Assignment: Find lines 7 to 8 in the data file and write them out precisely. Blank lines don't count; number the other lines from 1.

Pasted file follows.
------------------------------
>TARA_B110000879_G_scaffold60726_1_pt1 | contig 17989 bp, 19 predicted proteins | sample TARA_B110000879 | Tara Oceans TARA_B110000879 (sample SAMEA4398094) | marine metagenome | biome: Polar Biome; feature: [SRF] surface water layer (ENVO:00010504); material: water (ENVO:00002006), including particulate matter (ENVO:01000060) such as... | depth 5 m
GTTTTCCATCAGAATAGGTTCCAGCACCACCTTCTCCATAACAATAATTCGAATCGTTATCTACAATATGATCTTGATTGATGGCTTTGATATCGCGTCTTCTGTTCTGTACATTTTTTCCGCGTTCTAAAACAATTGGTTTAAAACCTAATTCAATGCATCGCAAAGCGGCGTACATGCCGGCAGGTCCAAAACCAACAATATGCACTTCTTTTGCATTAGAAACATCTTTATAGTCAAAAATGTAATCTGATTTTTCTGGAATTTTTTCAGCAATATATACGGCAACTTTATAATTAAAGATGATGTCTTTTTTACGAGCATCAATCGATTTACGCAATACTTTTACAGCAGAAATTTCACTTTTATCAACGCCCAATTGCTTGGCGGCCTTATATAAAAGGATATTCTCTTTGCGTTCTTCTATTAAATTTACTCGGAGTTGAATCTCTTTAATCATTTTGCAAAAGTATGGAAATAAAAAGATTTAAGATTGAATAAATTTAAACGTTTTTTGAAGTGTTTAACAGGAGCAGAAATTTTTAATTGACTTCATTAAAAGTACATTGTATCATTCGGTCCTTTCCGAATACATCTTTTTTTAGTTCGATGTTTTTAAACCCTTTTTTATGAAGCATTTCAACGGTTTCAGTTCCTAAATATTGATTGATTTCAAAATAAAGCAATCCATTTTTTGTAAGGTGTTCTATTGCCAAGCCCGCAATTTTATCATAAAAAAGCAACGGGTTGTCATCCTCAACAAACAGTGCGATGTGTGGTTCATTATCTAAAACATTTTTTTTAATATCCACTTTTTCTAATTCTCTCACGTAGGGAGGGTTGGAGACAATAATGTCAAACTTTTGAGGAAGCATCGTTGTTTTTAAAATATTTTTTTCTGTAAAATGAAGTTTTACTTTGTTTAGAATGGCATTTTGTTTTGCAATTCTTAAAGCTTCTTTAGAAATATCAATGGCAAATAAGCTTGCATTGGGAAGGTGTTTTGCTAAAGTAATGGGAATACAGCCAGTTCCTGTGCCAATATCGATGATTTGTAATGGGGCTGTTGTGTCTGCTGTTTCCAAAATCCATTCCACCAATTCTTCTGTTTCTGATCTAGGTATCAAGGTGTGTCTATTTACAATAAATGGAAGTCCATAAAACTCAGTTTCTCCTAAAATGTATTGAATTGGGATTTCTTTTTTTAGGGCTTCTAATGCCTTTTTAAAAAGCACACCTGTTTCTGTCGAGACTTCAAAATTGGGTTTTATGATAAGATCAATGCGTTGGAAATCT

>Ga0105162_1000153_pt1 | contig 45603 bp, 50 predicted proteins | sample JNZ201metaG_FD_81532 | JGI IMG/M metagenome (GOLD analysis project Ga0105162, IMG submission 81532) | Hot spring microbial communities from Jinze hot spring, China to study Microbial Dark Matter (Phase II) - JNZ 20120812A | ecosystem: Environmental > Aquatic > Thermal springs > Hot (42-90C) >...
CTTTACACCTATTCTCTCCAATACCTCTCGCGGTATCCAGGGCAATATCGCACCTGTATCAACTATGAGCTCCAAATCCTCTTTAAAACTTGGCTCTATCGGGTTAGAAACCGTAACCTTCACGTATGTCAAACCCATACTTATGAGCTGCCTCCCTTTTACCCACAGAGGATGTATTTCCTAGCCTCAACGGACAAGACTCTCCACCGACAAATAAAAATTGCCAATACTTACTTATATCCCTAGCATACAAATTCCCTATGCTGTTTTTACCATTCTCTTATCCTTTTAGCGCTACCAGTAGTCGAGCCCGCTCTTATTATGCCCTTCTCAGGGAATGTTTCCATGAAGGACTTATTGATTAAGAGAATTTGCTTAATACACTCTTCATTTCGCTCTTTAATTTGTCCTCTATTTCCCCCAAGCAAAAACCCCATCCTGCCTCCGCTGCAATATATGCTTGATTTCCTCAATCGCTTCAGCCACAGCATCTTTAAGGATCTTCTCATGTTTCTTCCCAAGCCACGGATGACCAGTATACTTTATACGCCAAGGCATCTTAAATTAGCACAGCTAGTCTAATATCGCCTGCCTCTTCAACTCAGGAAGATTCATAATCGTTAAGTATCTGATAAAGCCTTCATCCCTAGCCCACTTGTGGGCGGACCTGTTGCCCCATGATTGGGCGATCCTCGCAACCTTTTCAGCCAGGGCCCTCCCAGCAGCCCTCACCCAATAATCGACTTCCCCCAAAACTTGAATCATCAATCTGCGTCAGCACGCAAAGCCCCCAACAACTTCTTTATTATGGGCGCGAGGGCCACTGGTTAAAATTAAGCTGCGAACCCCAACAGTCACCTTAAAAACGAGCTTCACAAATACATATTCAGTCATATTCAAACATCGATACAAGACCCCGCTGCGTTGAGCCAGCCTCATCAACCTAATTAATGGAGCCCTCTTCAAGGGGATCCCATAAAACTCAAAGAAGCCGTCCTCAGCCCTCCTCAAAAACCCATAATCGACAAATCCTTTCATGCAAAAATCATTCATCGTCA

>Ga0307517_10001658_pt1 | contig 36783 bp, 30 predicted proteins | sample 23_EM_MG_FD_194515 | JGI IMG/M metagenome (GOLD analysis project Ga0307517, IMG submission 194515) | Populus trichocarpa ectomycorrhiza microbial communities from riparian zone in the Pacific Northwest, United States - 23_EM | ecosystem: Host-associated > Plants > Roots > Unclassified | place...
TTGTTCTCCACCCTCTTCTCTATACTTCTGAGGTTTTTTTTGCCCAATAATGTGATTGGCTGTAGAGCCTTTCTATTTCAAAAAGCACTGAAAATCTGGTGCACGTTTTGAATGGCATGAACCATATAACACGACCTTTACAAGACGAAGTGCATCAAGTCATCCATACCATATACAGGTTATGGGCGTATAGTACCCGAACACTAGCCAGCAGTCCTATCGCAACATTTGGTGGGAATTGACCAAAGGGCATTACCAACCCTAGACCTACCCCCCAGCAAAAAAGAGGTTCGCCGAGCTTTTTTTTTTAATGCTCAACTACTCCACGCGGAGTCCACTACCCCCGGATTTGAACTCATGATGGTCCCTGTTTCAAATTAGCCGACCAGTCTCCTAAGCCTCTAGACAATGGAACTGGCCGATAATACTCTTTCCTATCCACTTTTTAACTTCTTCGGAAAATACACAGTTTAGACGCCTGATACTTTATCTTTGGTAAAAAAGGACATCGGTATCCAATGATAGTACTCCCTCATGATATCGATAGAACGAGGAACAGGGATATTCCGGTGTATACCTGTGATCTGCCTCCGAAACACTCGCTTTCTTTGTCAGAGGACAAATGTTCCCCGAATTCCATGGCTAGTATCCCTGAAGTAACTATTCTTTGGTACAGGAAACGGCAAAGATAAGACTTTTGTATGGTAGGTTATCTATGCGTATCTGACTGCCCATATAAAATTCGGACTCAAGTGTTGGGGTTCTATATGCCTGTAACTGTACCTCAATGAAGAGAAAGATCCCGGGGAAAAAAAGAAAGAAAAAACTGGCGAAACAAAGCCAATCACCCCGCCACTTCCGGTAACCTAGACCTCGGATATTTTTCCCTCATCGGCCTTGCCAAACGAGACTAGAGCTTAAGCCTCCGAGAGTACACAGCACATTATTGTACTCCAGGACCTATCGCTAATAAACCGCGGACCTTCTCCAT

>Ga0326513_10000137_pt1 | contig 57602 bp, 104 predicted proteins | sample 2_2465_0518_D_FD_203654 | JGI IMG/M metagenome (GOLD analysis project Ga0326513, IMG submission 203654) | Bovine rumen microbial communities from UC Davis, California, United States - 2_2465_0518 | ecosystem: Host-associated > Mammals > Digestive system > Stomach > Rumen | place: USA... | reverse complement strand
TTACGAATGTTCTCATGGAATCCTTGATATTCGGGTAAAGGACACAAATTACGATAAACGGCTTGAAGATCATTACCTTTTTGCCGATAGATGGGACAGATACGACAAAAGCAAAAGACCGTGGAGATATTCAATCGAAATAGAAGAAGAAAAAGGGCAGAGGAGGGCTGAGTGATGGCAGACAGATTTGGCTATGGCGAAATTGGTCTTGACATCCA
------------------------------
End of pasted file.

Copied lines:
>Ga0326513_10000137_pt1 | contig 57602 bp, 104 predicted proteins | sample 2_2465_0518_D_FD_203654 | JGI IMG/M metagenome (GOLD analysis project Ga0326513, IMG submission 203654) | Bovine rumen microbial communities from UC Davis, California, United States - 2_2465_0518 | ecosystem: Host-associated > Mammals > Digestive system > Stomach > Rumen | place: USA... | reverse complement strand
TTACGAATGTTCTCATGGAATCCTTGATATTCGGGTAAAGGACACAAATTACGATAAACGGCTTGAAGATCATTACCTTTTTGCCGATAGATGGGACAGATACGACAAAAGCAAAAGACCGTGGAGATATTCAATCGAAATAGAAGAAGAAAAAGGGCAGAGGAGGGCTGAGTGATGGCAGACAGATTTGGCTATGGCGAAATTGGTCTTGACATCCA